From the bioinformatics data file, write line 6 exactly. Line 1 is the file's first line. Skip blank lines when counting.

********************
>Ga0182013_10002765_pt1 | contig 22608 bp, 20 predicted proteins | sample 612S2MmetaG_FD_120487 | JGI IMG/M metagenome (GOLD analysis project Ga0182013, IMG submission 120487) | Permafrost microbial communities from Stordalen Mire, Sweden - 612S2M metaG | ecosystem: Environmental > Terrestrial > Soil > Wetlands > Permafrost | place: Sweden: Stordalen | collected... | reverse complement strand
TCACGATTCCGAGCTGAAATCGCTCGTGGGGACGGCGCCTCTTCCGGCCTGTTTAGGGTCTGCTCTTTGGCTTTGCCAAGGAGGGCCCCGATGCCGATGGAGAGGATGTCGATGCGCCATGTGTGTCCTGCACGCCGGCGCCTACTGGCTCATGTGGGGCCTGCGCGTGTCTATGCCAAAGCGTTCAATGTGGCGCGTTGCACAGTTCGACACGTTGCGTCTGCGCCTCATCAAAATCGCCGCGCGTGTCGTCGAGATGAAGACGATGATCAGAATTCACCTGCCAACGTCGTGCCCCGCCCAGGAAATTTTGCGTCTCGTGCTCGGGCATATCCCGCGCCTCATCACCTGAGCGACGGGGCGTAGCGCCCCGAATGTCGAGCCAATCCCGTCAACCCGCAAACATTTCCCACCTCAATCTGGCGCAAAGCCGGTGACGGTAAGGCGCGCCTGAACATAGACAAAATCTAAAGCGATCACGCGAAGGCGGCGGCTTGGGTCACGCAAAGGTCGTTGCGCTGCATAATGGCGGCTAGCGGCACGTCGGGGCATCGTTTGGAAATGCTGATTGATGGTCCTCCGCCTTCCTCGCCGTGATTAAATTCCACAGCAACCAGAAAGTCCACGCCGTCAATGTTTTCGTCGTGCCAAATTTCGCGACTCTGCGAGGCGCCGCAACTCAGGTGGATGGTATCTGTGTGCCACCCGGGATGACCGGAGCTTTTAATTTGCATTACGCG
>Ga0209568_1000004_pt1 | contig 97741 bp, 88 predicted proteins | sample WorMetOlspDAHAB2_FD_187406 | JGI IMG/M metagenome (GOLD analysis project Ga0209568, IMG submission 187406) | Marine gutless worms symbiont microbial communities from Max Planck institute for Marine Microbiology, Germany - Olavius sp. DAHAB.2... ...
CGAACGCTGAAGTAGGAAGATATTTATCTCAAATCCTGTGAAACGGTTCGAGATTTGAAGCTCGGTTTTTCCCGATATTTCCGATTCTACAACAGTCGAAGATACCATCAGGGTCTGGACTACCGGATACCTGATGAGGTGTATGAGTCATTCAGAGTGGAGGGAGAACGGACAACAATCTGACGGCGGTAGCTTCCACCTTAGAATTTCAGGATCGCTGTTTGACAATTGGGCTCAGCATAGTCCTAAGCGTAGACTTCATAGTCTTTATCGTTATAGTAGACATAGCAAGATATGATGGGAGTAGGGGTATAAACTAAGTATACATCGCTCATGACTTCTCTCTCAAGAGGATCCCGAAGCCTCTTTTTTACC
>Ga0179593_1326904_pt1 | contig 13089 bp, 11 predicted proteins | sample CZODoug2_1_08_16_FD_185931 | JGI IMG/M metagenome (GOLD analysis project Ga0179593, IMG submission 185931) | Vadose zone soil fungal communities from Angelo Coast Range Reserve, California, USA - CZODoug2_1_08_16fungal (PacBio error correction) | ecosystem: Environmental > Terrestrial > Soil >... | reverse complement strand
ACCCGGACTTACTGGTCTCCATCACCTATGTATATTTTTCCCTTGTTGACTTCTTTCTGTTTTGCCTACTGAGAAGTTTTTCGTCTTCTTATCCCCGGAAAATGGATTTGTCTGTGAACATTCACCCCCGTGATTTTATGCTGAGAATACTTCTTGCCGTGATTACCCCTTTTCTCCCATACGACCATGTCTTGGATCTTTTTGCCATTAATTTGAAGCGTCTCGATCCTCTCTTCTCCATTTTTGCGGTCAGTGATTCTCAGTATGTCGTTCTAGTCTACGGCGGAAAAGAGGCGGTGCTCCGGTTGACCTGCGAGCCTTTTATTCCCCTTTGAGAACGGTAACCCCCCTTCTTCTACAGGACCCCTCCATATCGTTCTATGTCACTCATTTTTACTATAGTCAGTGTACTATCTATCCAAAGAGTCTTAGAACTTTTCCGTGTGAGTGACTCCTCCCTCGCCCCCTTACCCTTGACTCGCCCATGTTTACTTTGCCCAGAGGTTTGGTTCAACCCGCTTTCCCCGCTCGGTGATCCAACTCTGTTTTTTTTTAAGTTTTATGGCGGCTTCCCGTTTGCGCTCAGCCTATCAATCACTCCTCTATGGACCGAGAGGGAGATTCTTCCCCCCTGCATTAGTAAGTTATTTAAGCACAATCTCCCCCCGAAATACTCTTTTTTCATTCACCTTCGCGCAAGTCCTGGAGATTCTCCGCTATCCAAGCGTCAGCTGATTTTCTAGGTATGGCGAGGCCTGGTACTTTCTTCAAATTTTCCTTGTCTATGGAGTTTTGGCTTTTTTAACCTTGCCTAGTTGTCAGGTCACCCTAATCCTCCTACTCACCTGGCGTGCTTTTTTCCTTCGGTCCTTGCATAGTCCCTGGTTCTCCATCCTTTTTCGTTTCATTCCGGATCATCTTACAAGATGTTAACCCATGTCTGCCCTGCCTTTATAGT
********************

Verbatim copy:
ACCCGGACTTACTGGTCTCCATCACCTATGTATATTTTTCCCTTGTTGACTTCTTTCTGTTTTGCCTACTGAGAAGTTTTTCGTCTTCTTATCCCCGGAAAATGGATTTGTCTGTGAACATTCACCCCCGTGATTTTATGCTGAGAATACTTCTTGCCGTGATTACCCCTTTTCTCCCATACGACCATGTCTTGGATCTTTTTGCCATTAATTTGAAGCGTCTCGATCCTCTCTTCTCCATTTTTGCGGTCAGTGATTCTCAGTATGTCGTTCTAGTCTACGGCGGAAAAGAGGCGGTGCTCCGGTTGACCTGCGAGCCTTTTATTCCCCTTTGAGAACGGTAACCCCCCTTCTTCTACAGGACCCCTCCATATCGTTCTATGTCACTCATTTTTACTATAGTCAGTGTACTATCTATCCAAAGAGTCTTAGAACTTTTCCGTGTGAGTGACTCCTCCCTCGCCCCCTTACCCTTGACTCGCCCATGTTTACTTTGCCCAGAGGTTTGGTTCAACCCGCTTTCCCCGCTCGGTGATCCAACTCTGTTTTTTTTTAAGTTTTATGGCGGCTTCCCGTTTGCGCTCAGCCTATCAATCACTCCTCTATGGACCGAGAGGGAGATTCTTCCCCCCTGCATTAGTAAGTTATTTAAGCACAATCTCCCCCCGAAATACTCTTTTTTCATTCACCTTCGCGCAAGTCCTGGAGATTCTCCGCTATCCAAGCGTCAGCTGATTTTCTAGGTATGGCGAGGCCTGGTACTTTCTTCAAATTTTCCTTGTCTATGGAGTTTTGGCTTTTTTAACCTTGCCTAGTTGTCAGGTCACCCTAATCCTCCTACTCACCTGGCGTGCTTTTTTCCTTCGGTCCTTGCATAGTCCCTGGTTCTCCATCCTTTTTCGTTTCATTCCGGATCATCTTACAAGATGTTAACCCATGTCTGCCCTGCCTTTATAGT